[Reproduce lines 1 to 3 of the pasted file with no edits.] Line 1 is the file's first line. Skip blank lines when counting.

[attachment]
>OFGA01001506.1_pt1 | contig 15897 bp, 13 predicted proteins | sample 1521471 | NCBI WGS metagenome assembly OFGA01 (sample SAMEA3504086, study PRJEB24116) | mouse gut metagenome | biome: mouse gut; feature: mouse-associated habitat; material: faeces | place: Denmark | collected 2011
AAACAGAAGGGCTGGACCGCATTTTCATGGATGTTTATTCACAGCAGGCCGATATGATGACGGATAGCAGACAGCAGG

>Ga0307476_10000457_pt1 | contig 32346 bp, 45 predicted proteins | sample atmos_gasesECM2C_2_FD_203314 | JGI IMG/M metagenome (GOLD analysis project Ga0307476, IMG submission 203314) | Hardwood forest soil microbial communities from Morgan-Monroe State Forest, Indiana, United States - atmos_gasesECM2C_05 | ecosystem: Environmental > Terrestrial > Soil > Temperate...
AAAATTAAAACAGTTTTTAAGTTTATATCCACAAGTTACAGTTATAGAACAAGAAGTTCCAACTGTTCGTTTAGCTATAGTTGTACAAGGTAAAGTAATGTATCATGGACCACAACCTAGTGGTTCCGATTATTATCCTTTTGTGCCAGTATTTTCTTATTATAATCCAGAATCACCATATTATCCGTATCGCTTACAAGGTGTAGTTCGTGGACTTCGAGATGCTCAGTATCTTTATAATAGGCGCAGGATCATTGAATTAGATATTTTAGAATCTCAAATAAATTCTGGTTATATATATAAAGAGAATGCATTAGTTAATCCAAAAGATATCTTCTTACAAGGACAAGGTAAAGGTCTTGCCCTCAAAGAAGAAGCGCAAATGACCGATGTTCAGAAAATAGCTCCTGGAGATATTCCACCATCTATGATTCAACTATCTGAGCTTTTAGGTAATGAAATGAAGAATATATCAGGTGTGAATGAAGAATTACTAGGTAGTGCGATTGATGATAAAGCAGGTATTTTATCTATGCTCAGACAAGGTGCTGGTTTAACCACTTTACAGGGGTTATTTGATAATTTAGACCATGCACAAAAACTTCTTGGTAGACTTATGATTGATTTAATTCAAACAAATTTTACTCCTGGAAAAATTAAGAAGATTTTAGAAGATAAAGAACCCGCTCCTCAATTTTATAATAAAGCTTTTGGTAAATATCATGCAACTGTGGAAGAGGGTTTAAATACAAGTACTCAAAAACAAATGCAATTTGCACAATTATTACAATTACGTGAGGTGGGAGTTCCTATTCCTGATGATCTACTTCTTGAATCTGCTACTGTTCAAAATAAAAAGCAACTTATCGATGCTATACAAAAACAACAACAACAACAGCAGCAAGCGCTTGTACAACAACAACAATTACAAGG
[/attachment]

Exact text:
>OFGA01001506.1_pt1 | contig 15897 bp, 13 predicted proteins | sample 1521471 | NCBI WGS metagenome assembly OFGA01 (sample SAMEA3504086, study PRJEB24116) | mouse gut metagenome | biome: mouse gut; feature: mouse-associated habitat; material: faeces | place: Denmark | collected 2011
AAACAGAAGGGCTGGACCGCATTTTCATGGATGTTTATTCACAGCAGGCCGATATGATGACGGATAGCAGACAGCAGG

>Ga0307476_10000457_pt1 | contig 32346 bp, 45 predicted proteins | sample atmos_gasesECM2C_2_FD_203314 | JGI IMG/M metagenome (GOLD analysis project Ga0307476, IMG submission 203314) | Hardwood forest soil microbial communities from Morgan-Monroe State Forest, Indiana, United States - atmos_gasesECM2C_05 | ecosystem: Environmental > Terrestrial > Soil > Temperate...